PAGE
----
Montezuma Well, which is about 11 miles from Montezuma castle, is free for everyone year-round. It also has amazing cliff dwellings, and rooms built at the base of the cliffs. Both ruins overlook what looks like a small lake. The well receives more than 1.5 million gallons of water each day. The water springs from two powerful vents that are more than 120 feet below the surface. That same water fell as rain 10,000 to 13,000 years ago, at the top of the nearby Mogollon Rim. Slowly, over time, it percolated through porous Redwall Limestone until reaching the well. There it was trapped by impenetrable volcanic rock. It is forced upward into the well, as it has been for ten millennia.
The water is so saturated with carbon dioxide that fish can’t survive there. But it is home to five species of life that live nowhere else on earth: a water scorpion, an amphipod, a type of snail, a diatom, and an unusual type of leech. Amphipods are at the bottom of the food chain. During the morning, the amphipods sink below the surface, where the leeches wait for them away from the sun’s rays. When the sun goes down, the leeches rise, forcing the amphipods toward the surface again—where the other predators feast on them too.
Archaeologists excavating the site believe the earliest dwellings at the well date back to around 1050. The inhabitants channeled the well water for irrigation. That canal is still used today. Green riparian growth surrounds where well water flows out through an opening in the cliff. It is where the Wet Beaver Creek originates.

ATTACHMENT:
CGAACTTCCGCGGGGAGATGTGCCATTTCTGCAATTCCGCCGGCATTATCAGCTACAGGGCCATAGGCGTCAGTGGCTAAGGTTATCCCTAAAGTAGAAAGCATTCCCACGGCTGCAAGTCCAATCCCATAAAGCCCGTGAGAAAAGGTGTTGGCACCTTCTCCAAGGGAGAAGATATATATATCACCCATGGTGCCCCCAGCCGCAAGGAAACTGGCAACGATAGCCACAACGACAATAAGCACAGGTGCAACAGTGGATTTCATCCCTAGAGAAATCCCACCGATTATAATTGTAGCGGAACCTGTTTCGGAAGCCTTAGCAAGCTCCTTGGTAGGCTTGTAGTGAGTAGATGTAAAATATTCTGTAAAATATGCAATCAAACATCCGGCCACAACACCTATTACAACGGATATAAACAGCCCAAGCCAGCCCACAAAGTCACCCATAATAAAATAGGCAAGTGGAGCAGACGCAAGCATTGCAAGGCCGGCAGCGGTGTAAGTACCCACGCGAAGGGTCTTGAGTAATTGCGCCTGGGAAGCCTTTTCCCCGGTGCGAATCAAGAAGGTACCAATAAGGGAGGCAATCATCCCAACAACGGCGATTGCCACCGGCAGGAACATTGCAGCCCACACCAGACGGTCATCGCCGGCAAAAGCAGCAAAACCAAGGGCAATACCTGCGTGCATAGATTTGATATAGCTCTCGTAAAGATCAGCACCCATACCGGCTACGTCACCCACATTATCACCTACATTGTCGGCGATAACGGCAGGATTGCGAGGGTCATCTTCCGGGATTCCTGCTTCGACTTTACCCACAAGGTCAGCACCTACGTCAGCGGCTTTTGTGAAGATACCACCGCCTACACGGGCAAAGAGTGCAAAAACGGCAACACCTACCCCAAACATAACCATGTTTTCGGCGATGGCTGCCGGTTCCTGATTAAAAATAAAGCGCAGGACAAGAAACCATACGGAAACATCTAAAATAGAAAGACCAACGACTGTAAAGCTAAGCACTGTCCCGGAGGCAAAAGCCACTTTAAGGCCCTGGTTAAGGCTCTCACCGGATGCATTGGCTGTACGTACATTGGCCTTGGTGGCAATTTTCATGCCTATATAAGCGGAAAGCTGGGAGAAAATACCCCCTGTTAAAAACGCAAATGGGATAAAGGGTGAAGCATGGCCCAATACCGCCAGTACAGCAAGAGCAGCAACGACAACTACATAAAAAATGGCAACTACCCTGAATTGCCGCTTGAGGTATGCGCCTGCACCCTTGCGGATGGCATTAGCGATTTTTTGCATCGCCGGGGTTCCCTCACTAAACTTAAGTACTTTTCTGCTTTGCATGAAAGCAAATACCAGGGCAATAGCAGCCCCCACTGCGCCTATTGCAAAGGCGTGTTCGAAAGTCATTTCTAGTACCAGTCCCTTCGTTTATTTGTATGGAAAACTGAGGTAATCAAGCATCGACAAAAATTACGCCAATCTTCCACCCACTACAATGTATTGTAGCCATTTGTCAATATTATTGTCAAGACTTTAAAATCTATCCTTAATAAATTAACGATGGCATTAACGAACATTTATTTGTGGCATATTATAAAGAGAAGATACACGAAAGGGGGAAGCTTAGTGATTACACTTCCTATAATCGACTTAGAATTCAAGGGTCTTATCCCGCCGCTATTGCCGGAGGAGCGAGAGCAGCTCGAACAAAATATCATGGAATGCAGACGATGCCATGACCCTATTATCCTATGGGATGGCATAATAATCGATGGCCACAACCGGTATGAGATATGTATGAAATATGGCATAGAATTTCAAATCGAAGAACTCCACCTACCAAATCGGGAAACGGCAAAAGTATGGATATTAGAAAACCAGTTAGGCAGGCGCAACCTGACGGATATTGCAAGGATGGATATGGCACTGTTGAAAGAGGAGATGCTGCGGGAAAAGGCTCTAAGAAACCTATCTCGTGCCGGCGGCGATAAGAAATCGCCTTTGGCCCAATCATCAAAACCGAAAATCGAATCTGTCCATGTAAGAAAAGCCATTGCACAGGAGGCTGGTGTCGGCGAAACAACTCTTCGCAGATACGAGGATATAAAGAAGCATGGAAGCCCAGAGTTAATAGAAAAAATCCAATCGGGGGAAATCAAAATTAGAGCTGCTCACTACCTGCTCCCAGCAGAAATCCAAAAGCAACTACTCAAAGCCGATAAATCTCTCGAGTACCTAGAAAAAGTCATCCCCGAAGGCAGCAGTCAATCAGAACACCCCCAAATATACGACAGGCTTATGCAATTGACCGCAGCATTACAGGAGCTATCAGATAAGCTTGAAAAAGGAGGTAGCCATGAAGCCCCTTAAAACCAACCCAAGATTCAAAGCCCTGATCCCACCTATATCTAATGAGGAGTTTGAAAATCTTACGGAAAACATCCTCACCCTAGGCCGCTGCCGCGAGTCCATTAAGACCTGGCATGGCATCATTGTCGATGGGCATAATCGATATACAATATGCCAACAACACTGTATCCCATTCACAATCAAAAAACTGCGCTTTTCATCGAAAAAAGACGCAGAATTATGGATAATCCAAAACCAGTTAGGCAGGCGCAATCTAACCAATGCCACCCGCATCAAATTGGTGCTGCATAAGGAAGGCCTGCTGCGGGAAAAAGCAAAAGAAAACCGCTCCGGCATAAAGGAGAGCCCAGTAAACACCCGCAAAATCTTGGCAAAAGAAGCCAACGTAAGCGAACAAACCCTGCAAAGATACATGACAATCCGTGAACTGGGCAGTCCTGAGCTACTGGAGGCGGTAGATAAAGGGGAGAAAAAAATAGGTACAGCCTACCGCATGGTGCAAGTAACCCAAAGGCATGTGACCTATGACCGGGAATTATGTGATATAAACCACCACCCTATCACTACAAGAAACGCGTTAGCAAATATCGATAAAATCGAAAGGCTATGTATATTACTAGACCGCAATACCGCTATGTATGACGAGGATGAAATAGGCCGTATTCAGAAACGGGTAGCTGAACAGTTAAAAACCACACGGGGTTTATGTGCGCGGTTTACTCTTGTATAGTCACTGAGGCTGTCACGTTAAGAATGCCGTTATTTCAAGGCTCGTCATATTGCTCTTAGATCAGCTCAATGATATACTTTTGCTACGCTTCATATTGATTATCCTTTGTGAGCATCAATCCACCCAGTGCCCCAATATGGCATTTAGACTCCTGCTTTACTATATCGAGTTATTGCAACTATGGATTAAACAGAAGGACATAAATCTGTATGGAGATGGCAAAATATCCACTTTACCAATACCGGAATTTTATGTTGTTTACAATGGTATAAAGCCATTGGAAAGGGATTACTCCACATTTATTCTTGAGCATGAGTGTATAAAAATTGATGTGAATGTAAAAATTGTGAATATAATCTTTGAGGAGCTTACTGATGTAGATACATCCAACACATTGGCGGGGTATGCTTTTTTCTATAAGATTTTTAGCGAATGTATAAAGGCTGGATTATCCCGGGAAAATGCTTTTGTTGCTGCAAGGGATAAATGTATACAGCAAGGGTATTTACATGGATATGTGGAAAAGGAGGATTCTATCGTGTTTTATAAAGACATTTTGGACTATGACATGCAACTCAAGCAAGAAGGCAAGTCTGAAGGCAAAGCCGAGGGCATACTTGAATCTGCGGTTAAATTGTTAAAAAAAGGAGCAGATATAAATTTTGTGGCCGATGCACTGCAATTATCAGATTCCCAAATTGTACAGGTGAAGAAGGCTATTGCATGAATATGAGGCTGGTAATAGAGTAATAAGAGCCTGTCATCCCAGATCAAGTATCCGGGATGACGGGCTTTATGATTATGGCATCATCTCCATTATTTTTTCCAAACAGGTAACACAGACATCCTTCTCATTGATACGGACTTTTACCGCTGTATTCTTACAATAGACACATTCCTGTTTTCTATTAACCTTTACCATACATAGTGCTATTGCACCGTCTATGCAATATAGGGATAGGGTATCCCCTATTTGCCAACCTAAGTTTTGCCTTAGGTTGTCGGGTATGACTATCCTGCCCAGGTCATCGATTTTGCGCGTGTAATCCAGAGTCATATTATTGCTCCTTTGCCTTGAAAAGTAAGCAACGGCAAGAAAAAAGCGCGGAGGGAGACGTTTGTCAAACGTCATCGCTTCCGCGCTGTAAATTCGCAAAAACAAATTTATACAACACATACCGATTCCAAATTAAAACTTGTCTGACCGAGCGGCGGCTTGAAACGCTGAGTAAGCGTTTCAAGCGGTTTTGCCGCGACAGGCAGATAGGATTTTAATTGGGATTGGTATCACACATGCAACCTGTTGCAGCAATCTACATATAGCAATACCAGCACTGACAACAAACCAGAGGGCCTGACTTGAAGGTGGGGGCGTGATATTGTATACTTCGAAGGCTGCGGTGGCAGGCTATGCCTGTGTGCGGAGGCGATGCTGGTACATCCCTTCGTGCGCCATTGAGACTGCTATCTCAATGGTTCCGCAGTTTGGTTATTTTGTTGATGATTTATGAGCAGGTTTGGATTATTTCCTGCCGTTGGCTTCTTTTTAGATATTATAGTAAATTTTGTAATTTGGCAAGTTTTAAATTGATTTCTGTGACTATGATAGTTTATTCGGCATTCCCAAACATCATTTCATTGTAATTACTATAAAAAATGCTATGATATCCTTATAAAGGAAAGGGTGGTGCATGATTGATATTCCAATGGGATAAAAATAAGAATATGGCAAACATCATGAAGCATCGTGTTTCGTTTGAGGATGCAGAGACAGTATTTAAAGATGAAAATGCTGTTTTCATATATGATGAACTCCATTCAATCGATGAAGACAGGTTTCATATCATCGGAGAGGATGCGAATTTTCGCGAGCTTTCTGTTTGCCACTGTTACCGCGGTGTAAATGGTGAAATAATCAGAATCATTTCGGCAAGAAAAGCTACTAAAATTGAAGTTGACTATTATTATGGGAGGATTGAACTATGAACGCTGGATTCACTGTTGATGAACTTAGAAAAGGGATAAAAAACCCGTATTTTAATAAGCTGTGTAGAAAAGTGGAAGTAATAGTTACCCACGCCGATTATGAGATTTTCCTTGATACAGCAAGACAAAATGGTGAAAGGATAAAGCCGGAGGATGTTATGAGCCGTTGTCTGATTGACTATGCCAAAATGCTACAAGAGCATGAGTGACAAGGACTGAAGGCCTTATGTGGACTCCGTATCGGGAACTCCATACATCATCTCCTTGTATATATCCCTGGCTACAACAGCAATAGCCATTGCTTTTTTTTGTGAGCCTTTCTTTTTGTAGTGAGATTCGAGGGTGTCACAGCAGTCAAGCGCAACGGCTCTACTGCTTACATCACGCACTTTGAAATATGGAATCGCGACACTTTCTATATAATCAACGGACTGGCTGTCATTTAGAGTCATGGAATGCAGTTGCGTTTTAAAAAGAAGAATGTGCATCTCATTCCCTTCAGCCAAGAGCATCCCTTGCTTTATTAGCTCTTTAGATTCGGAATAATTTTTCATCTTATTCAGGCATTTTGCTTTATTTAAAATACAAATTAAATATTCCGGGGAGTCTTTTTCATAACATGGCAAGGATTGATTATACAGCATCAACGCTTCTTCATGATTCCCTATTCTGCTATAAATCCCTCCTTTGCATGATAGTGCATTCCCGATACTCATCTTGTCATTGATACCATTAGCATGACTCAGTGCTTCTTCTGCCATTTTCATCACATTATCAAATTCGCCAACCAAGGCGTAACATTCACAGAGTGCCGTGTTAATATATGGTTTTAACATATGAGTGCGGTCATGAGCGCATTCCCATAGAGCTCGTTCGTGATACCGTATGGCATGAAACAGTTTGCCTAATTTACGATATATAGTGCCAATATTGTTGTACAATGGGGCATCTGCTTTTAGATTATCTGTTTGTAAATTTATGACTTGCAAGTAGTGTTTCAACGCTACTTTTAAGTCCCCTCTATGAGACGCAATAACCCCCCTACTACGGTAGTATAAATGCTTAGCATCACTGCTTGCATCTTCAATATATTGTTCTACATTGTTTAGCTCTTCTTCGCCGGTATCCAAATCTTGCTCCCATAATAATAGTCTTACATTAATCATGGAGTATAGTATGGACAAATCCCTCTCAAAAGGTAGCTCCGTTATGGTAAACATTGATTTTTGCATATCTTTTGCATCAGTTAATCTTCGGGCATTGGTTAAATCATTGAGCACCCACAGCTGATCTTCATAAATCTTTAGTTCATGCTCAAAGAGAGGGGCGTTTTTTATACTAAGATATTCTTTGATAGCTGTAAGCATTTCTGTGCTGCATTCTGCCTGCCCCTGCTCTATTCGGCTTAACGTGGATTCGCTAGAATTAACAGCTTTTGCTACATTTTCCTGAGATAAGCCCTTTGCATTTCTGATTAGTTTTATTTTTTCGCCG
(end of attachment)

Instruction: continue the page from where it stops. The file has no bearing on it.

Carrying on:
These attractions were just at few of the many we visited in the area. Others included the V-Bar-V and Palatki heritage sites, where extensive petroglyphs and ruins are protected by the U.S. Forest Service, and the many wonders of Red Rock Country, near Sedona. Visiting them can take days, especially for those who are into hiking.
It turned out that the one week spent in the Verde Valley area was not nearly enough. We have already decided to go back. Based upon our experience during the first visit, the number and diversity of attractions should hold the interest of virtually every RVer. The months of February through April and September through November should afford the best overall experience. Summer heat can be unbearable; and some attractions either shut down or only operate on a limited basis during those months.
Ken Reid, an RVer for more than 40 years, lives in Modesto, California.
IF YOU GO:
Verde Canyon Railroad: Train station includes gift shop and restaurant at 300 N. Broadway, Clarksdale. Advance reservations recommended. (verdecanyonrr.com; 800-293-639-0010)
Tuzigoot National Monument: Entry off Main Street between Cottonwood and Clarkdale. (nps.gov/tuzi)
Montezuma Castle: Take Exit 289 off Interstate 17 and drive east to the end. (nps.gov/moca)
Montezuma Well: Take Exit 293 off Interstate 17 and drive east, following the signs. (nps.gov/moca)
Red Rock State Park: Best source of information for the park is the visitor center at 8375 State Route 179, Sedona, which is six miles north of the junction with Interstate 17. The center is open from 9 a.m. to 4:30 p.m. daily. (azstateparks.com/parks/RERO; redrockcountry.org)
Cottonwood Chamber of Commerce Visitor Center: In front of the Home Depot parking lot at 1010 S. Main Street, Cottonwood. (cottonwoodchamberaz.org; 928-634-7593)
Verde Valley RV Resort and Campground: 300 acres; 265 full hookups, 44 power and water only. Many pull-through sites. (ttverdevalley.com; 928-634-8158)